Tru3D Active-to-Passive 3D Polarizer Add-on Review
Lets say you into 3D. Lets also say you think active shutter glasses are the work of the devil.
Well Tru3D has a solution for you: a converter that turns any 3D projector requiring active shutter glasses into a 3D that only requires cheap passive 3D glasses, plus all the brightness benefits that go along with that.
All 3D projectors under $15k for the home market currently use “active” 3D technology. This means they require active shutter glasses, battery operated LCD lenses shutter in sync with the image to allow/not allow light to enter your left or right eye. In addition to the cumbersome nature if these glasses, they reduce the apparent light output of the projector. Even a bright projector will be dimmer in 3D mode while wearing the glasses. A bright 3D projector, in 3D mode, will offer marginal-to-mediocre brightness. A marginally bright projector, will be outright dim in 3D mode.
Most movie theaters use a different method, called passive 3D. The glasses required for this method have simple circular polarized lenses. These let far more light through to the eyes. Passive 3D puts some of the heavy lifting on the projector (instead of splitting the burden with the glasses, as with active). It also requires the use of a screen that maintains the polarization of the light, which most don’t. These two factors are why you don’t see more passive 3D projectors for the home.
Enter Tru3D, with their “Polarization Modulator,” a device to convert an active 3D projector into a passive 3D projector.
The core of the Tru3D system is a single-plane polarizer. Mounted in front of a projector lens, it twists the light depending on which eyes information is displayed. On your face all you need are cheap circular polarized glasses like you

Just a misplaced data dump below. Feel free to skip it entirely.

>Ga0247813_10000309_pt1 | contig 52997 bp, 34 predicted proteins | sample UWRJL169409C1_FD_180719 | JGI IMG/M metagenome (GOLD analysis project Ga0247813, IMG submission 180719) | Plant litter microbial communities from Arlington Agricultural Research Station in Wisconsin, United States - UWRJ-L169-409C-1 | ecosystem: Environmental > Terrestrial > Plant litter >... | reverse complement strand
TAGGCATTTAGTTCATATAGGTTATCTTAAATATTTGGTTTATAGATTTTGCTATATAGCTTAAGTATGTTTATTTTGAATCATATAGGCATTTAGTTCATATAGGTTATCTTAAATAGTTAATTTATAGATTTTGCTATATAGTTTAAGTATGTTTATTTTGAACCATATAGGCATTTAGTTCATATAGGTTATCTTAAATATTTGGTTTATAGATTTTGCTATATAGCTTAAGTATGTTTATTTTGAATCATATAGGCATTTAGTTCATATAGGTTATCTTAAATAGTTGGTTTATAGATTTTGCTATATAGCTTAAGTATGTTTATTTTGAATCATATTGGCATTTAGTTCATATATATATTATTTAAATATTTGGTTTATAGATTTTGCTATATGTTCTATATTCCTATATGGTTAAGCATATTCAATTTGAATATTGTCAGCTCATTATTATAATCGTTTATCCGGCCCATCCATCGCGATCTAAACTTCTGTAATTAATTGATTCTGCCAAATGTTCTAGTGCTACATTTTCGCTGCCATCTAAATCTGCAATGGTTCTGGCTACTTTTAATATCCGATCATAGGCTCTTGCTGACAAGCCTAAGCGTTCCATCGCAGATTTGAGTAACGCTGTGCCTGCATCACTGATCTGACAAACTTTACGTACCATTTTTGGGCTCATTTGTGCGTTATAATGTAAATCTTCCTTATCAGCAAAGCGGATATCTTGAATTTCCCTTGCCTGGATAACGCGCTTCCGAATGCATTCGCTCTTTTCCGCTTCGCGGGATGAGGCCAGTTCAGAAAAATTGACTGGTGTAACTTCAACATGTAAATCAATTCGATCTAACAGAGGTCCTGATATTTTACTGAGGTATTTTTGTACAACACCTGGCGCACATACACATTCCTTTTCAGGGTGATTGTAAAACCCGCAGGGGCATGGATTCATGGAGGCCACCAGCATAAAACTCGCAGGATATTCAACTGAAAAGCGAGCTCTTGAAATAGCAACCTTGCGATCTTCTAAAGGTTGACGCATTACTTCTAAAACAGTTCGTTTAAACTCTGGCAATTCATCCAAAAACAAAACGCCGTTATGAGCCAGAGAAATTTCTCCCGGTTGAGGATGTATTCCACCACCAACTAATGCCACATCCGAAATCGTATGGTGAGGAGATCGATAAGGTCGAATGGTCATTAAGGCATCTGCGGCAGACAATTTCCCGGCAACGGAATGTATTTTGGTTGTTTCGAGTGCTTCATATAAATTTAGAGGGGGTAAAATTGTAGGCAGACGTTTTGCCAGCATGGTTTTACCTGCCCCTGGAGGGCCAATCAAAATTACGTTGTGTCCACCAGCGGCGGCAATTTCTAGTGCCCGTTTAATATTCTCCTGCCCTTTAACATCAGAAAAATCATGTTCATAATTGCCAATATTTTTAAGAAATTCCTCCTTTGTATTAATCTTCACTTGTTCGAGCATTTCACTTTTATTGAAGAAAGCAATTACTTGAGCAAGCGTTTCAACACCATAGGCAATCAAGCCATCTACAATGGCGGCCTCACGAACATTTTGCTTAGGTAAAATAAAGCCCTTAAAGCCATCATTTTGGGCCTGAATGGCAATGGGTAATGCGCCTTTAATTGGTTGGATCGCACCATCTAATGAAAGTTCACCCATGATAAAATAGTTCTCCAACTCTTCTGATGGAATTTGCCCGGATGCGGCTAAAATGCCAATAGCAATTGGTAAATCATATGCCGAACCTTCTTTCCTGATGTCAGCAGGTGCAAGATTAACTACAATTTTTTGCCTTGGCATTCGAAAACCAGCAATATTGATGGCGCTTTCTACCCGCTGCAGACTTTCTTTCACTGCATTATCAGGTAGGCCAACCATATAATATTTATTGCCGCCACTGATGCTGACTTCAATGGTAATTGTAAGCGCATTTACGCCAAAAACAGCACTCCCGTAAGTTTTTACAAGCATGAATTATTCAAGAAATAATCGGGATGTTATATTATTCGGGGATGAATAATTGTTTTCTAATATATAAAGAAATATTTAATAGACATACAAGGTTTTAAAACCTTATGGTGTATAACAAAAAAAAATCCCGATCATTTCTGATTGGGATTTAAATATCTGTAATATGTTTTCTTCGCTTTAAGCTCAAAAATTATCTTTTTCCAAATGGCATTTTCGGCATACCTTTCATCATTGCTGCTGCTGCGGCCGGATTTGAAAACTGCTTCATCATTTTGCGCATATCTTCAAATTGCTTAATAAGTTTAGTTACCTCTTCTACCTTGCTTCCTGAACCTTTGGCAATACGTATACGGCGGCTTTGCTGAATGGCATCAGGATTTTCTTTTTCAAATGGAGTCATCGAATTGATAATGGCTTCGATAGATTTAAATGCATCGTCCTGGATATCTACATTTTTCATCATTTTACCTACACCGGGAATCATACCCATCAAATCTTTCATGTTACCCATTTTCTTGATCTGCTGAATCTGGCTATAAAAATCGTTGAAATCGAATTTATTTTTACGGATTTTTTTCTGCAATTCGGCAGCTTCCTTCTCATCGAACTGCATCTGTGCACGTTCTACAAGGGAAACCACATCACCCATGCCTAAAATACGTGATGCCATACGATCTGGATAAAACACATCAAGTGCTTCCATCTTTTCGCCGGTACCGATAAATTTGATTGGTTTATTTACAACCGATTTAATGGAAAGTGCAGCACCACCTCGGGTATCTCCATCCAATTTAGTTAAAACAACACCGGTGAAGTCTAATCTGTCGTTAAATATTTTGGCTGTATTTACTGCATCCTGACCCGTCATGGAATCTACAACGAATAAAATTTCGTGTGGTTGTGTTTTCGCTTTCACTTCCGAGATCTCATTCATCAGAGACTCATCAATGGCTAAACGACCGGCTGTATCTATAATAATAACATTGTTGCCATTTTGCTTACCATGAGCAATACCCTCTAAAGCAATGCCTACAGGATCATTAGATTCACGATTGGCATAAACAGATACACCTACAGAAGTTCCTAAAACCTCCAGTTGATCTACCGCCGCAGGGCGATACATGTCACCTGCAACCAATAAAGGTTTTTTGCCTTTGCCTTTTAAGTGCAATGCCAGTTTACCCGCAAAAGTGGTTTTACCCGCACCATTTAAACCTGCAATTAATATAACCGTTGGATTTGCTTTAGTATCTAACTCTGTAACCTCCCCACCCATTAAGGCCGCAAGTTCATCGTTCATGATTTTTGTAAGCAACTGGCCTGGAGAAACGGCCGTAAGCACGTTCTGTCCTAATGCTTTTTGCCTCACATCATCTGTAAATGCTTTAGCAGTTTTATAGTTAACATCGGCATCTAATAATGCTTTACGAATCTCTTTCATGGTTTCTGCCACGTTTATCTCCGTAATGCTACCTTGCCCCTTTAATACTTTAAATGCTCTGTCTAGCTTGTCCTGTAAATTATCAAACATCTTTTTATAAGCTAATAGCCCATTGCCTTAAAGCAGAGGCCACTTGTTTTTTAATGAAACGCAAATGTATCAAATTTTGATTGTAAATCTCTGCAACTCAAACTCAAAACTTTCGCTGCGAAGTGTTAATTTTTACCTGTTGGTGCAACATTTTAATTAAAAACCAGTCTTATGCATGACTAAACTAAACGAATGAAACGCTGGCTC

steal borrow get at most 3D movie theaters. The only trick is you need a silver screen that keeps the polarization of the incoming light. This, of course, is an added cost.
If you have a big family or have big movie parties requiring a lot of glasses, this could be cost effective. Also, if you’ve got a huge screen, the extra brightness possible with non-active glasses 3D will be extremely welcome.
My review sample was an Optoma HD33 with Tru3D rig attached. They sell this setup, for $3,300. Separately, the Tru3D Polarizer is $1,499 and will work with any “single-lens stereoscopic 3D projector (up to 6K Lumens) “. The polarizer hooks up to a small box that itself plugs into the service port on the back of the projector.
My review sample also came with a Da-Lite silver screen, though it was a small portable unit that isn’t fair to review on its own. As far as screens that maintain the polarization, this silver Da-Lite fits the bill. Stewart makes a screen that is said to work well with both 2D and polarized 3D.
Firing up the projector, I can see a potential issue right away. The polarizer acts as a mirror, reflecting a bright image exactly backwards. I calculated about 10% of the brightness of your projector is now lopped off and shot backwards. So tabletop placement is out of the question, as is any placement that would put the polarizer in your line of sight. Depending on your room, this reflected image will make your back wall a second screen. At least mostly, the bottom part of the reflected image hits the projector itself.